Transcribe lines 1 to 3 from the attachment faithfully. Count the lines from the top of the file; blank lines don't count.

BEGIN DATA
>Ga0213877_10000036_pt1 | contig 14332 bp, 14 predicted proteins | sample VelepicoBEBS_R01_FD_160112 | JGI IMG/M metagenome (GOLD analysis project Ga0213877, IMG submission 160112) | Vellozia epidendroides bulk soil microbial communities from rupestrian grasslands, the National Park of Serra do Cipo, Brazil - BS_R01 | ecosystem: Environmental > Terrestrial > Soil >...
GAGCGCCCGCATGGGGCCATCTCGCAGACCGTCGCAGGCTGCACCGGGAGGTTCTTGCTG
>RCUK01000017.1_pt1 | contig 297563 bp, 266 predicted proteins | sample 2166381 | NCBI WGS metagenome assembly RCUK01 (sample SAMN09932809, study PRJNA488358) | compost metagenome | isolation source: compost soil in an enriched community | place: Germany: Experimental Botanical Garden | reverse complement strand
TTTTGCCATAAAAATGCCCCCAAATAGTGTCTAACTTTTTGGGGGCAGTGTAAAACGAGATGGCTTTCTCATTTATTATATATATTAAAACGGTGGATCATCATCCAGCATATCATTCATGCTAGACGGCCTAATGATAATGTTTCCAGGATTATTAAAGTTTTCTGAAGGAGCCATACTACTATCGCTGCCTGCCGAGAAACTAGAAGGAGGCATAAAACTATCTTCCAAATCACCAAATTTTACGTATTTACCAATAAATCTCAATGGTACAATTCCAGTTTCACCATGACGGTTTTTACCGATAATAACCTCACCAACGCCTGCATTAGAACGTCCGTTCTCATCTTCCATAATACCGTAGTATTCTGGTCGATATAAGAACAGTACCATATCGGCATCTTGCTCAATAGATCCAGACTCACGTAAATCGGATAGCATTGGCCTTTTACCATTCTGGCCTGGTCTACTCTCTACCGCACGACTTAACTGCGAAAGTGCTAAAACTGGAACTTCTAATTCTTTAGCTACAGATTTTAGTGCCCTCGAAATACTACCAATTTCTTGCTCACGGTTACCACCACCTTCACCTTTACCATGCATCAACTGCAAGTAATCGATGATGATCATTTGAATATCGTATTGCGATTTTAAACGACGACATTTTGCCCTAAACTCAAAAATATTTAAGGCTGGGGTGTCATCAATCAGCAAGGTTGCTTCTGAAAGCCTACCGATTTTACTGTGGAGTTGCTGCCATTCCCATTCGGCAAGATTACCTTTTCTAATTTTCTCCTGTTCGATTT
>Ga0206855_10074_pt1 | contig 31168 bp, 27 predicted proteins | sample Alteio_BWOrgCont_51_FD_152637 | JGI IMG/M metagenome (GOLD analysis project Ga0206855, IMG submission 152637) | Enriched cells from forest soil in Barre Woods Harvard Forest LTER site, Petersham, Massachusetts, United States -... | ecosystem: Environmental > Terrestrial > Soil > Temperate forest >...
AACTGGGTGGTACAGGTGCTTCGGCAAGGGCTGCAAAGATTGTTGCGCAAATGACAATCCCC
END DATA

>Ga0213877_10000036_pt1 | contig 14332 bp, 14 predicted proteins | sample VelepicoBEBS_R01_FD_160112 | JGI IMG/M metagenome (GOLD analysis project Ga0213877, IMG submission 160112) | Vellozia epidendroides bulk soil microbial communities from rupestrian grasslands, the National Park of Serra do Cipo, Brazil - BS_R01 | ecosystem: Environmental > Terrestrial > Soil >...
GAGCGCCCGCATGGGGCCATCTCGCAGACCGTCGCAGGCTGCACCGGGAGGTTCTTGCTG
>RCUK01000017.1_pt1 | contig 297563 bp, 266 predicted proteins | sample 2166381 | NCBI WGS metagenome assembly RCUK01 (sample SAMN09932809, study PRJNA488358) | compost metagenome | isolation source: compost soil in an enriched community | place: Germany: Experimental Botanical Garden | reverse complement strand